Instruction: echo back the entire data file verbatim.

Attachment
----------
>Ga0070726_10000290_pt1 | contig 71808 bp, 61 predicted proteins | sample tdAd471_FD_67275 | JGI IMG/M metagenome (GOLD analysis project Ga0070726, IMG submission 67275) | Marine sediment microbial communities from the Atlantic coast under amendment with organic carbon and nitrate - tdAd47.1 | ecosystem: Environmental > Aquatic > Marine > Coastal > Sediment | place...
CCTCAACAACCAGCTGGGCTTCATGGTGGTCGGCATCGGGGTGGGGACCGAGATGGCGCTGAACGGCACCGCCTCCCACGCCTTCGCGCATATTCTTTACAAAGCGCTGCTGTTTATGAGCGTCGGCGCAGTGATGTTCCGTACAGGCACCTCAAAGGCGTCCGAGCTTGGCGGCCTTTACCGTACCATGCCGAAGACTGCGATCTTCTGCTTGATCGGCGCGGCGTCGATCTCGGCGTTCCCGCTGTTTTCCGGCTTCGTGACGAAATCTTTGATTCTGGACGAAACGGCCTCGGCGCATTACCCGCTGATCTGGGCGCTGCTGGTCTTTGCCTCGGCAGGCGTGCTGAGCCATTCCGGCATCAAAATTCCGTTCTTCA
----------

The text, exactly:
>Ga0070726_10000290_pt1 | contig 71808 bp, 61 predicted proteins | sample tdAd471_FD_67275 | JGI IMG/M metagenome (GOLD analysis project Ga0070726, IMG submission 67275) | Marine sediment microbial communities from the Atlantic coast under amendment with organic carbon and nitrate - tdAd47.1 | ecosystem: Environmental > Aquatic > Marine > Coastal > Sediment | place...
CCTCAACAACCAGCTGGGCTTCATGGTGGTCGGCATCGGGGTGGGGACCGAGATGGCGCTGAACGGCACCGCCTCCCACGCCTTCGCGCATATTCTTTACAAAGCGCTGCTGTTTATGAGCGTCGGCGCAGTGATGTTCCGTACAGGCACCTCAAAGGCGTCCGAGCTTGGCGGCCTTTACCGTACCATGCCGAAGACTGCGATCTTCTGCTTGATCGGCGCGGCGTCGATCTCGGCGTTCCCGCTGTTTTCCGGCTTCGTGACGAAATCTTTGATTCTGGACGAAACGGCCTCGGCGCATTACCCGCTGATCTGGGCGCTGCTGGTCTTTGCCTCGGCAGGCGTGCTGAGCCATTCCGGCATCAAAATTCCGTTCTTCA